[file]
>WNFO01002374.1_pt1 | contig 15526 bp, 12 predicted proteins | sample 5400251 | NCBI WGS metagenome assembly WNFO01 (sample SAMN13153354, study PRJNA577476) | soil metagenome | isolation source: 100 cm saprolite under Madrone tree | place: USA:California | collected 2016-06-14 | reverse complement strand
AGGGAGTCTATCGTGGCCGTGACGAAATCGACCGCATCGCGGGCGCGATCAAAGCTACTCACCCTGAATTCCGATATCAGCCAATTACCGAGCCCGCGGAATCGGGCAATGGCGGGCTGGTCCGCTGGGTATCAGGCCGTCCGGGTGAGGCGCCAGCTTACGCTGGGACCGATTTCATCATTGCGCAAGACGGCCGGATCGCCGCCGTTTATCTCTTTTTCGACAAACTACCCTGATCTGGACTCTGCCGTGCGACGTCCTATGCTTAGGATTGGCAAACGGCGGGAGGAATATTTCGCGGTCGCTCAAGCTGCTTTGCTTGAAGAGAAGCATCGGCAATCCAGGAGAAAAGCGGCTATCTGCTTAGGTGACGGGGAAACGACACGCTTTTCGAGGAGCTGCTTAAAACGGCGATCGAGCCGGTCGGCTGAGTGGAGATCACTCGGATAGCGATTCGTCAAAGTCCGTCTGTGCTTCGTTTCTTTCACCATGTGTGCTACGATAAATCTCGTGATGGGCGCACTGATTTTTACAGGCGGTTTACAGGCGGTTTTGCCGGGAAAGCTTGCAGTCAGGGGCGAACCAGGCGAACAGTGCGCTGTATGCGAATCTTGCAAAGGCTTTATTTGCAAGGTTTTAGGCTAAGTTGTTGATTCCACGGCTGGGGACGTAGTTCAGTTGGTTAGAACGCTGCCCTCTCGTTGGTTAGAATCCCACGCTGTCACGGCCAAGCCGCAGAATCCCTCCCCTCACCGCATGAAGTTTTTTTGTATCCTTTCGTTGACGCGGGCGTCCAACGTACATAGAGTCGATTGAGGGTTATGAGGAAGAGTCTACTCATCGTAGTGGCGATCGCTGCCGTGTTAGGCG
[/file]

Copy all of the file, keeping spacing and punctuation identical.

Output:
>WNFO01002374.1_pt1 | contig 15526 bp, 12 predicted proteins | sample 5400251 | NCBI WGS metagenome assembly WNFO01 (sample SAMN13153354, study PRJNA577476) | soil metagenome | isolation source: 100 cm saprolite under Madrone tree | place: USA:California | collected 2016-06-14 | reverse complement strand
AGGGAGTCTATCGTGGCCGTGACGAAATCGACCGCATCGCGGGCGCGATCAAAGCTACTCACCCTGAATTCCGATATCAGCCAATTACCGAGCCCGCGGAATCGGGCAATGGCGGGCTGGTCCGCTGGGTATCAGGCCGTCCGGGTGAGGCGCCAGCTTACGCTGGGACCGATTTCATCATTGCGCAAGACGGCCGGATCGCCGCCGTTTATCTCTTTTTCGACAAACTACCCTGATCTGGACTCTGCCGTGCGACGTCCTATGCTTAGGATTGGCAAACGGCGGGAGGAATATTTCGCGGTCGCTCAAGCTGCTTTGCTTGAAGAGAAGCATCGGCAATCCAGGAGAAAAGCGGCTATCTGCTTAGGTGACGGGGAAACGACACGCTTTTCGAGGAGCTGCTTAAAACGGCGATCGAGCCGGTCGGCTGAGTGGAGATCACTCGGATAGCGATTCGTCAAAGTCCGTCTGTGCTTCGTTTCTTTCACCATGTGTGCTACGATAAATCTCGTGATGGGCGCACTGATTTTTACAGGCGGTTTACAGGCGGTTTTGCCGGGAAAGCTTGCAGTCAGGGGCGAACCAGGCGAACAGTGCGCTGTATGCGAATCTTGCAAAGGCTTTATTTGCAAGGTTTTAGGCTAAGTTGTTGATTCCACGGCTGGGGACGTAGTTCAGTTGGTTAGAACGCTGCCCTCTCGTTGGTTAGAATCCCACGCTGTCACGGCCAAGCCGCAGAATCCCTCCCCTCACCGCATGAAGTTTTTTTGTATCCTTTCGTTGACGCGGGCGTCCAACGTACATAGAGTCGATTGAGGGTTATGAGGAAGAGTCTACTCATCGTAGTGGCGATCGCTGCCGTGTTAGGCG